Among 384 837 mother–infant dyads born in Tennessee and enrolled in TennCare from 2005 to 2014, a total of 4072 (1.1%) mothers had an HCV infection during pregnancy. Mothers who were HCV-positive, compared with mothers who were HCV-negative, were more likely (P <.001) to be white than African American (92.9% vs 6.4%), more likely to have higher gravidity (2 vs 1), more likely to use tobacco (72% vs 29%), more likely to be hepatitis B-positive (2.5% vs 0.2%), and more likely to be HIV-positive (0.6% vs 0.2%). Infants exposed to HCV, compared with infants not exposed to HCV, were more likely (P <.001) to have a lower birth weight (median of 3027 vs 3204 g), more likely to be small for their gestational age (21% vs 14%), and more likely to be admitted to the NICU (11.5% vs 6.9%). HCV-negative mother–infant dyads were more likely to have more prenatal visits (median of 11 vs 10; P <.001), and infants were more likely to be breastfed (54% vs 33%; P <.001; Table 1).

TABLE 1

Maternal and Infant Characteristics Stratified by HCV-Negative and HCV-Positive Mother–Infant Pairs

Maternal CharacteristicsMother HCV-Negative, N = 380 765Mother HCV-Positive, N = 4072P
Age, median (IQR), y 23 (20–27) 26 (23–30) <.001 
Education, median (IQR), y 12 (11–13) 12 (11–12) <.001 
Race, % (n  <.001 
 White 66.3 (251 859) 92.9 (3775) — 
 African American 32.4 (123 071) 6.4 (261) — 
 Other 1.3 (4982) 0.6 (26) — 
Ethnicity, % (n  <.001 
 Hispanic 3.3 (12 546) 1.3 (52) — 
 Non-Hispanic 96.7 (367 865) 98.7 (4012) — 
Residence rurality, % (n  <.001 
 Urban 73.8 (280 465) 68.6 (2783) — 
 Rural adjacent 21.5 (81 696) 25.6 (1039) — 
 Rural remote 4.7 (17 947) 5.8 (236) — 
Pregnancy characteristics    
 Gravidity, median (IQR) 1 (0–2) 2 (1–3) <.001 
 Parity, median (IQR) 1 (0–2) 1 (0–2) <.001 
 Admitted to ICU, % (n0.1 (370) 0.3 (12) <.001 
 Tobacco use, % (n29 (110 286) 72 (2916) <.001 
Maternal infections    
 Hepatitis B, % (n0.2 (724) 2.5 (103) <.001 
 HIV, % (n0.2 (673) 0.6 (24) <.001 
Infant characteristics    
 Gestational age at birth, median (IQR), wk 39 (38–39) 39 (37–39) <.001 
 Birth wt, median (IQR), g 3204 (2863–3515) 3027 (2665–3372) <.001 
 Small for gestational age (<10th percentile), % (n14 (51 707) 21 (871) <.001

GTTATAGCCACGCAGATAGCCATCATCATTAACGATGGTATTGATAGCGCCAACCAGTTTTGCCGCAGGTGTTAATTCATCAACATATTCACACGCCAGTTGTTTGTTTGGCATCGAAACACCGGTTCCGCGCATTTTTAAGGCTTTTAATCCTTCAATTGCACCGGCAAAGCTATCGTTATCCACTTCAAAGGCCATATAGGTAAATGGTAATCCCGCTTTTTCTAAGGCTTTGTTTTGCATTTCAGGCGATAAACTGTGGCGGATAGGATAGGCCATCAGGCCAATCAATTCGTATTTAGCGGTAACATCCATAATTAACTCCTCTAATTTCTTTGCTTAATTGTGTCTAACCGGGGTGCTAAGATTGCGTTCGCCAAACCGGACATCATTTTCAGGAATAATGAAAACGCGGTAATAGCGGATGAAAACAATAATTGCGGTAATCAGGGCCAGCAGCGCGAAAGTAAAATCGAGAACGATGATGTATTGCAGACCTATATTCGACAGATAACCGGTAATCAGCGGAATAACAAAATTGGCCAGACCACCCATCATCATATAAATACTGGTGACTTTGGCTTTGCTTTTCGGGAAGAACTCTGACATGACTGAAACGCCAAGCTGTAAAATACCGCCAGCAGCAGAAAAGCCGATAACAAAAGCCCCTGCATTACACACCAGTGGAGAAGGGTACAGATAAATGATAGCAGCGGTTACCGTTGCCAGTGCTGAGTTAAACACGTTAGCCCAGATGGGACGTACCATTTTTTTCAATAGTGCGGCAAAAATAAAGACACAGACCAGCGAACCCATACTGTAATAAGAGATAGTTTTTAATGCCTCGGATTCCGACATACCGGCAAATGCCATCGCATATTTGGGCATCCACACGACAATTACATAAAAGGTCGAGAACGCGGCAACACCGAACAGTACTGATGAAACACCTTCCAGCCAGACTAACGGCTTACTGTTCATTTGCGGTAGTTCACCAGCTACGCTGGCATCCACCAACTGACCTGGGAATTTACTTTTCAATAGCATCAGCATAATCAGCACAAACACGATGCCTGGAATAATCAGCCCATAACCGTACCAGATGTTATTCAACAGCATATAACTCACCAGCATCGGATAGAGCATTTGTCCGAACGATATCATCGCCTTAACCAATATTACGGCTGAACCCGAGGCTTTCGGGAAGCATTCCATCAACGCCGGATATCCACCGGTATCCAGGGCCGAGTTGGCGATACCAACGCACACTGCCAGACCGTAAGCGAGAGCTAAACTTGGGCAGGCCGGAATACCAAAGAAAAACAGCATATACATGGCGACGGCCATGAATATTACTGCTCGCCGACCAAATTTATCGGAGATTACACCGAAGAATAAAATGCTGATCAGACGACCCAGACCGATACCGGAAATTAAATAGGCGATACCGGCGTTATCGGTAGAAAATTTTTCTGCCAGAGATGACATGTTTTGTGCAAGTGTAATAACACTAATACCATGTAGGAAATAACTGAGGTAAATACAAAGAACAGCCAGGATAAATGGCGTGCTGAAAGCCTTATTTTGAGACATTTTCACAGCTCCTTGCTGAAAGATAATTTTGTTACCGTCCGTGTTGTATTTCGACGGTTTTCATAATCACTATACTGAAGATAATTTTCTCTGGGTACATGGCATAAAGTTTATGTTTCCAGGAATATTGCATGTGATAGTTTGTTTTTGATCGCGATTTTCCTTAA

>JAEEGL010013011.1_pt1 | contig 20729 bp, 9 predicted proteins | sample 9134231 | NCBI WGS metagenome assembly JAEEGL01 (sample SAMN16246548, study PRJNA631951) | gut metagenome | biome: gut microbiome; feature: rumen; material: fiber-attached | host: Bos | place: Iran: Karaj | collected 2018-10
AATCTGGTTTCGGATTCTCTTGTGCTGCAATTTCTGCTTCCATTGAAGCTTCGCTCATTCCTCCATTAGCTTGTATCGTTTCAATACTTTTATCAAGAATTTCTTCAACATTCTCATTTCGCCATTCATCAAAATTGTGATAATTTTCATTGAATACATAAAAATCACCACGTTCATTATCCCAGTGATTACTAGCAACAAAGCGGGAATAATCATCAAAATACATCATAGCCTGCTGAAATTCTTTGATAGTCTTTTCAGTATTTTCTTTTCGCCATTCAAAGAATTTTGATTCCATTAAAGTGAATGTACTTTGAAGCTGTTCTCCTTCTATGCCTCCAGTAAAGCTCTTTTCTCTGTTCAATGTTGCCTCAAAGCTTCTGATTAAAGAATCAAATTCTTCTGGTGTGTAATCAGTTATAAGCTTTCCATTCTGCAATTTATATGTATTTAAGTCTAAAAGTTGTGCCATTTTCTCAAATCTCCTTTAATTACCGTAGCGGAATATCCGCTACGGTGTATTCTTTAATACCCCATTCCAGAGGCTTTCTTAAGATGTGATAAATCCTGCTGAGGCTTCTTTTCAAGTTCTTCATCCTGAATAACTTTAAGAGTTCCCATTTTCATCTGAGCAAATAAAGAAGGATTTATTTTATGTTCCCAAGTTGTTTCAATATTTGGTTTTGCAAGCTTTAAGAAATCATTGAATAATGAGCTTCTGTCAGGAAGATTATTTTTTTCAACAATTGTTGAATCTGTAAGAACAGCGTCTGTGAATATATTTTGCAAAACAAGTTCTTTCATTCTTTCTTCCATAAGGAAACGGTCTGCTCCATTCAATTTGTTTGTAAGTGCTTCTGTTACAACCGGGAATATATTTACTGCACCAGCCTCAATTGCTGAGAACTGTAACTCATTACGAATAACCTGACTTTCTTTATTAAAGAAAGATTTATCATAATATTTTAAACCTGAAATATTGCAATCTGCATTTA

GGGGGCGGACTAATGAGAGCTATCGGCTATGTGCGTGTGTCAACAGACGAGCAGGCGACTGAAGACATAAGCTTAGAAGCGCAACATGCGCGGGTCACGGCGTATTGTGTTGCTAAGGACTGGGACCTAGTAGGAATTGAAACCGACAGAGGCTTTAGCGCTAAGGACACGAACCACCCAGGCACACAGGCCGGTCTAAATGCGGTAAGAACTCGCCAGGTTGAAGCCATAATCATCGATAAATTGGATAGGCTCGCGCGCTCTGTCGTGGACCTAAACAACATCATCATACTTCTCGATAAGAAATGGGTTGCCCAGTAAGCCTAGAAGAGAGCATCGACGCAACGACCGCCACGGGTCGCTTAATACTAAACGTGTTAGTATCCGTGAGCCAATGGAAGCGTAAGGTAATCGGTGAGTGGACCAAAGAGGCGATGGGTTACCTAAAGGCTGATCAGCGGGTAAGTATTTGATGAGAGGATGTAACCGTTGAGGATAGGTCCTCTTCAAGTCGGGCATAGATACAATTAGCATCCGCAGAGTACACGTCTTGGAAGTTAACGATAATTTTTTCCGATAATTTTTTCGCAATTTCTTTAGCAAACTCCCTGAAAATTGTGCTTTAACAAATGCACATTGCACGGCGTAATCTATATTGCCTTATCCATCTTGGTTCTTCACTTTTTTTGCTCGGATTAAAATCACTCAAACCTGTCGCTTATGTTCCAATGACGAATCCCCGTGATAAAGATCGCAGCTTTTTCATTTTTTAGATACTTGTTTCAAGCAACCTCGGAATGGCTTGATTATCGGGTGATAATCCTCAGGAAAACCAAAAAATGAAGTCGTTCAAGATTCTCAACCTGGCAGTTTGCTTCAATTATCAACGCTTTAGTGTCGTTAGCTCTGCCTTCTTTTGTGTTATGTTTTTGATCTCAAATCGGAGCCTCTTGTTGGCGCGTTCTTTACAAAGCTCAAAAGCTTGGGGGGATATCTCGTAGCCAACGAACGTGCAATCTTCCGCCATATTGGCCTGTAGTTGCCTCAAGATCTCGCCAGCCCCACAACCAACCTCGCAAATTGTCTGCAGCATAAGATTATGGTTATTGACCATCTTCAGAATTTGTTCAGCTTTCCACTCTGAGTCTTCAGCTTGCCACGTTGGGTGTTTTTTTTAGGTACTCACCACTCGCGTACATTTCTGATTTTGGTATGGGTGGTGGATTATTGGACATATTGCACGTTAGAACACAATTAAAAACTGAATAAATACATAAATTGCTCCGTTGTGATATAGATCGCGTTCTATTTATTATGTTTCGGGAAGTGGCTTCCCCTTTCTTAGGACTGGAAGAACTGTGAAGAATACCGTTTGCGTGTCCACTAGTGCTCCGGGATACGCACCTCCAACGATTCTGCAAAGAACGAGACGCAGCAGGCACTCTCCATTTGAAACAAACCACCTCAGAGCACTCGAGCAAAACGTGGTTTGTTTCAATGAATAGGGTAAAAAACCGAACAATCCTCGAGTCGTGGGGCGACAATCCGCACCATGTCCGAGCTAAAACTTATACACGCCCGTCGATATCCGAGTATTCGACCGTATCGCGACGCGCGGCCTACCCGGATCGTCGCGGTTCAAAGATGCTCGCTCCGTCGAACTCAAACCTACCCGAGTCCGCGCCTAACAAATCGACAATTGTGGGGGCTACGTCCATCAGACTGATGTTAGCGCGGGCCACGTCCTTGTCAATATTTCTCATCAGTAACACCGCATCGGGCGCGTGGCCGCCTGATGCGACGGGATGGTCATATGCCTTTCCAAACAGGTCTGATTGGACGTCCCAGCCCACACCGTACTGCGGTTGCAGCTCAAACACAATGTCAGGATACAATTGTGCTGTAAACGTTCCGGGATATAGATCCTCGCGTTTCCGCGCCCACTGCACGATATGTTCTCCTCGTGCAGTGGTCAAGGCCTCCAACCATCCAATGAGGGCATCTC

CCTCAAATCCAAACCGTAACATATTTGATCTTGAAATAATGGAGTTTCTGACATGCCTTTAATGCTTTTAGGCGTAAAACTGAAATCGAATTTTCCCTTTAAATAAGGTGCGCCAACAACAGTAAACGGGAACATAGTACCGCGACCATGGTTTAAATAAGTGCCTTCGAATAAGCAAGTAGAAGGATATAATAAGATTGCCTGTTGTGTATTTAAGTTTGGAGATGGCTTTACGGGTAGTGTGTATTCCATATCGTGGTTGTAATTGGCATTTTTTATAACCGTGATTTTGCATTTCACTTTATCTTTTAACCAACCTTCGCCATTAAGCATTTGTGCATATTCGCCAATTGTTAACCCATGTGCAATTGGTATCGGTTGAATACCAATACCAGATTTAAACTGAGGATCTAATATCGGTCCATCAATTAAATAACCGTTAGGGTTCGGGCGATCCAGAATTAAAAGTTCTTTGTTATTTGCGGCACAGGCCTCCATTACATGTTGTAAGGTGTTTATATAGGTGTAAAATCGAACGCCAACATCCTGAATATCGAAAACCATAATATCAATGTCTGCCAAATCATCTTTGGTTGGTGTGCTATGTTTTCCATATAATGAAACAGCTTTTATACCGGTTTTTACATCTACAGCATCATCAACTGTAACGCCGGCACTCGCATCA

Sex, % (n  .83 
 Male 51 (194 404) 51 (2072) — 
 Female 49 (186 358) 49 (2000) — 
Admitted to NICU, % (n6.9 (26 222) 11.5 (467) <.001 
Congenital or neonatal disorder,a % (n0.4 (1440) 0.4 (17) .69 
Breastfed infant, % (n54 (196 178) 33 (1310) <.001 
Health care use    
 Prenatal visit No., median (IQR) 11 (9–14) 10 (7–13) <.001 
 Well-child visit No., median (IQR) 6 (4–7) 6 (4–8) <.001 
Maternal CharacteristicsMother HCV-Negative, N = 380 765Mother HCV-Positive, N = 4072P
Age, median (IQR), y 23 (20–27) 26 (23–30) <.001 
Education, median (IQR), y 12 (11–13) 12 (11–12) <.001 
Race, % (n  <.001 
 White 66.3 (251 859) 92.9 (3775) — 
 African American 32.4 (123 071) 6.4 (261) — 
 Other 1.3 (4982) 0.6 (26) — 
Ethnicity, % (n  <.001 
 Hispanic 3.3 (12 546) 1.3 (52) — 
 Non-Hispanic 96.7 (367 865) 98.7 (4012) — 
Residence rurality, % (n  <.001 
 Urban 73.8 (280 465) 68.6 (2783) — 
 Rural adjacent 21.5 (81 696) 25.6 (1039) — 
 Rural remote 4.7 (17 947) 5.8 (236) — 
Pregnancy characteristics    
 Gravidity, median (IQR) 1 (0–2) 2 (1–3) <.001 
 Parity, median (IQR) 1 (0–2) 1 (0–2) <.001 
 Admitted to ICU, % (n0.1 (370) 0.3 (12) <.001 
 Tobacco use, % (n29 (110 286) 72 (2916) <.001 
Maternal infections    
 Hepatitis B, % (n0.2 (724) 2.5 (103) <.001 
 HIV, % (n0.2 (673) 0.6 (24) <.001 
Infant characteristics    
 Gestational age at birth, median (IQR), wk 39 (38–39) 39 (37–39) <.001 
 Birth wt, median (IQR), g 3204 (2863–3515) 3027 (2665–3372) <.001